Walk through the Ancient World

On January 8th and January 10th every 6th grade student participated in our annual Walk Through the Ancient World “on campus” field trip.  Each 6th grade Ancient History Class was divided into 3 teams – Egypt, Greece and Rome. Depending on what team a student was placed on, they were given a blue character card from their team’s ancient civilization. All students were encouraged to create a costume and props for their character. Many of the students memorized the lines that they recited in front of their peers (which were on their blue character card). In addition to this, each team wrote a skit script that taught their peers (and all of the parents who were in attendance) about the daily like of their teams ancient civilization.  This fun, engaging, interactive event was held in the Garage Youth Room.  A fun, education time was had by all.  Events like this definitely make history come alive!

By: Mr. Nathan Mercier, 6th grade teacher

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6th Grade Outdoor Education

For the past seven years, St. John’s sixth grade class has called Palomar Christian Conference Center, home. Every year during the fall, our sixth graders are given the opportunity to explore God’s creation and enjoy an outdoor, hands-on learning experience they will never forget. For four days the sixth graders are able to unplug and open their hearts and minds to the world of science in a whole new way. Students participate in various science classes, observe nature firsthand, horseback ride, zip-line, work through various team building exercises, grow together in God’s Word, and praise God through their voices.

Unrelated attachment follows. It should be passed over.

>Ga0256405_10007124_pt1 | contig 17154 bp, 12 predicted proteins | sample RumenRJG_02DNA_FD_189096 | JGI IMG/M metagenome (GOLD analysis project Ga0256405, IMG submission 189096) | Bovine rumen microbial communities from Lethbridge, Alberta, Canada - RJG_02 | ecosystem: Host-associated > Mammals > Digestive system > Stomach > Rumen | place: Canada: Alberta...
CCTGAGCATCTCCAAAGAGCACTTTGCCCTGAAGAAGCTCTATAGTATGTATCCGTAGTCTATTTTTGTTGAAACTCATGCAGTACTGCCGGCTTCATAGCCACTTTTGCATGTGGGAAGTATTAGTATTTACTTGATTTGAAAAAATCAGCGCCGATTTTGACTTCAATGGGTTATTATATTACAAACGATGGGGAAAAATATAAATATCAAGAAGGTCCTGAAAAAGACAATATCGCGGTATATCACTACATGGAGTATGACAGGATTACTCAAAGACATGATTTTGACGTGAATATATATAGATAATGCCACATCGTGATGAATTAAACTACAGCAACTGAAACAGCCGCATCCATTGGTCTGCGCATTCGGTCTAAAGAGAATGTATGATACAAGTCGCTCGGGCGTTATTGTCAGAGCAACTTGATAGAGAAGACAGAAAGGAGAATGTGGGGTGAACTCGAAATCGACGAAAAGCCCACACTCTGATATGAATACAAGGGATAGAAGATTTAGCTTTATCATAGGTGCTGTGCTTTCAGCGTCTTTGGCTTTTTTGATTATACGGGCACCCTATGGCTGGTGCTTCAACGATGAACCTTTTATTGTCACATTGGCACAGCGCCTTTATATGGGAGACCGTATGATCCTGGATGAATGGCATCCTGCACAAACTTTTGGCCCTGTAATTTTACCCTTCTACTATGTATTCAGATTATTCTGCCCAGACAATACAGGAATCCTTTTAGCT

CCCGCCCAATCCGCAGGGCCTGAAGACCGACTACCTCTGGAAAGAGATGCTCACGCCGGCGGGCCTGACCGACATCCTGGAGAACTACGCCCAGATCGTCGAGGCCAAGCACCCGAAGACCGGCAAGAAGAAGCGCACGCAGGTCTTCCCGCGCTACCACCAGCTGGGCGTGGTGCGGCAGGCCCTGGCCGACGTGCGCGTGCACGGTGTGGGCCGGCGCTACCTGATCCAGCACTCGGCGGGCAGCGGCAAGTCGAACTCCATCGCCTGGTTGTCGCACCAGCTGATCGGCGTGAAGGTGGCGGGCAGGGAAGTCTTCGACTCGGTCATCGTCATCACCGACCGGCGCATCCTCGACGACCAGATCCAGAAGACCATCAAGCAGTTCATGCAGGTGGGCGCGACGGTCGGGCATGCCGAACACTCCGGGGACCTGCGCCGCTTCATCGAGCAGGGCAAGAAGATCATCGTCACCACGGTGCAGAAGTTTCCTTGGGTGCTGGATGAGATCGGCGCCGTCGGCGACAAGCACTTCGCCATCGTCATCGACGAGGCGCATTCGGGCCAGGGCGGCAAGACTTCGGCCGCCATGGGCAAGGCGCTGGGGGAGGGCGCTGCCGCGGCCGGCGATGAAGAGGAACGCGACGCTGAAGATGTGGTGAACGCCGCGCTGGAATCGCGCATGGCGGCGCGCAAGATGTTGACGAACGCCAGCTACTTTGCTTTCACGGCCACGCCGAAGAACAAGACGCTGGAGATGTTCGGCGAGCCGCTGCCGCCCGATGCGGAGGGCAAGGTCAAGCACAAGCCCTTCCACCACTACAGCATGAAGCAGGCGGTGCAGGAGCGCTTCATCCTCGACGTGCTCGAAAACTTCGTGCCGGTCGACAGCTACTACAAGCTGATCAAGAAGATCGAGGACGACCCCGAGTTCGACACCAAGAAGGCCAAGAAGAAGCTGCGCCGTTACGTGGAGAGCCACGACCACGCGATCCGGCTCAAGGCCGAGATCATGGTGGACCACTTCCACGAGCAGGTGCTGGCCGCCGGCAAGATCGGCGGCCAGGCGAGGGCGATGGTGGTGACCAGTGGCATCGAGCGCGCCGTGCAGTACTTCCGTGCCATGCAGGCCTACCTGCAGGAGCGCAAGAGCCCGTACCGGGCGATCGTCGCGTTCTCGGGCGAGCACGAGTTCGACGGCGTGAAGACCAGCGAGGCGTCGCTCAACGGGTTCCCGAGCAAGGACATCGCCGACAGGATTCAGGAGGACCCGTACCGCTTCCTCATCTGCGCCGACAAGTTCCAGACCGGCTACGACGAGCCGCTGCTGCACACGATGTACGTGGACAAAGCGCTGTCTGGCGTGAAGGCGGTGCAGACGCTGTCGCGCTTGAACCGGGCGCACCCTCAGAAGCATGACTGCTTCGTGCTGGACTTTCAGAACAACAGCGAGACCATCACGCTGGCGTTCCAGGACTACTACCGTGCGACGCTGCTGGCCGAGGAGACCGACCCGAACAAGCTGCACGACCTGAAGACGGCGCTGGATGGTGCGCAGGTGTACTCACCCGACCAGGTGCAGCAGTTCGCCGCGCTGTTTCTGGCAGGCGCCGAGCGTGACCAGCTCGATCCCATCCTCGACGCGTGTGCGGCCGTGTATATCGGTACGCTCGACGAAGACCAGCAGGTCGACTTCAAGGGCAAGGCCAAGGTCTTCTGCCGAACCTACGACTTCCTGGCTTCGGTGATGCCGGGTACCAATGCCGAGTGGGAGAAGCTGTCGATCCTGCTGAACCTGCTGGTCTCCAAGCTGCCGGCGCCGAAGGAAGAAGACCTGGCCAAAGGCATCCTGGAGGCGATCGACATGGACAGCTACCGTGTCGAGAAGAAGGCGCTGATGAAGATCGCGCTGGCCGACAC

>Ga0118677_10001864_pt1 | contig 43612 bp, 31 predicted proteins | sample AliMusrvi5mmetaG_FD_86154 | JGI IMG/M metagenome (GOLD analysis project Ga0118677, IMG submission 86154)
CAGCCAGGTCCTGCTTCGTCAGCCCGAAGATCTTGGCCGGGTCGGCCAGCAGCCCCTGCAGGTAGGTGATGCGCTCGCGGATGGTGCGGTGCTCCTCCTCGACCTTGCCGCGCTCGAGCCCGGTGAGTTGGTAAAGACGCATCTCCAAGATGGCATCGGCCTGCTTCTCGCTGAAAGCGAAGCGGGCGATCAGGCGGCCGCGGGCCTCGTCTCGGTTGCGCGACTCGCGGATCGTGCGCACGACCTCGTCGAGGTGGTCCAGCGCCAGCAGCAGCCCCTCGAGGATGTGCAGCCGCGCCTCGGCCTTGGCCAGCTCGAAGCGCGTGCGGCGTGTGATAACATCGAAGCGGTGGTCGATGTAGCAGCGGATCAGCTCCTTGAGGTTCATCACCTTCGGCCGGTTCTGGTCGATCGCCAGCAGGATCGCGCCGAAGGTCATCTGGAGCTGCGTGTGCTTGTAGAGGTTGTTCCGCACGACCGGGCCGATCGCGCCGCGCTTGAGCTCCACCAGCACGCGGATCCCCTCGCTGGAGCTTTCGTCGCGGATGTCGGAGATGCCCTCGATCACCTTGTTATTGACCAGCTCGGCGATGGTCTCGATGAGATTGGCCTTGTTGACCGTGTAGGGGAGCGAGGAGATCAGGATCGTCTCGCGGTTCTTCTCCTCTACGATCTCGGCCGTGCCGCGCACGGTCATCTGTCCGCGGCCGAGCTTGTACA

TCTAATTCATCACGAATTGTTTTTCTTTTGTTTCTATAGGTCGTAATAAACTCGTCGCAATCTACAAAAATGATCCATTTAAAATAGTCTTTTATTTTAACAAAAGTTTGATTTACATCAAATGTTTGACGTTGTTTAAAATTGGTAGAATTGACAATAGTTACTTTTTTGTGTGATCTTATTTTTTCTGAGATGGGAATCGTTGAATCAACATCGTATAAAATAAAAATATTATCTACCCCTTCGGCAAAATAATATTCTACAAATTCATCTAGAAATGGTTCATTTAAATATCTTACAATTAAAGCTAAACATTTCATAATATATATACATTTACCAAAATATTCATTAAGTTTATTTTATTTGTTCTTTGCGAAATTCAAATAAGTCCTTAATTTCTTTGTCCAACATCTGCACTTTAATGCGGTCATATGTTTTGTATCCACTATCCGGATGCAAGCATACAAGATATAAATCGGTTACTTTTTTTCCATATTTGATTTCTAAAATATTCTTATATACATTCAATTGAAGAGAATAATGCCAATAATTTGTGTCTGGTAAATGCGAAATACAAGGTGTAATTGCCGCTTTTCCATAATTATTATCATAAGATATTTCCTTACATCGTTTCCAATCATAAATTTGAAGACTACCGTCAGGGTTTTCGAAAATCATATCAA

This year our devotional time was focused on being, “Redeemed, Renewed, and Reformed” through Christ.  Each night, a different teacher or group of teachers led a campfire devotion, and each morning students broke into small groups to dig deeper into Scripture. Outdoor Education gives students the chance to connect to God and their classmates in worship, grow together in small group Bible study, and when returning home, share their faith with others through what they’ve learned at camp.

Thank you St. John’s for providing us with opportunities to grow in our faith! We are extremely grateful!

By: Miss Sara Doyle

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Spanish at St. John’s

For those who have attended my back to school night orientation, you know that what we do in the St. John’s language classroom is geared towards meeting up-to-date research in language acquisition (as well as meeting the California World standards and the ACTFL performance guidelines—a subject for another blog).    Acquisition occurs when several criteria are met:  1) language has to be comprehensible (understandable), 2) there must be lots of it, both in listening and reading, 3) there needs to be plenty of repetition in a variety of meaningful contexts, and 4) it must be compelling (students want to understand).  To meet these criteria I have decided to use TPRS (Teaching Proficiency through Reading and Storytelling).  This method has several cycles which include, first oral story co-creation, then reading of a short story which uses the same vocabulary and structures from the oral story.  The third cycle is the reading of a chapter book (often referred to as a “novel”) which is at the students’ level.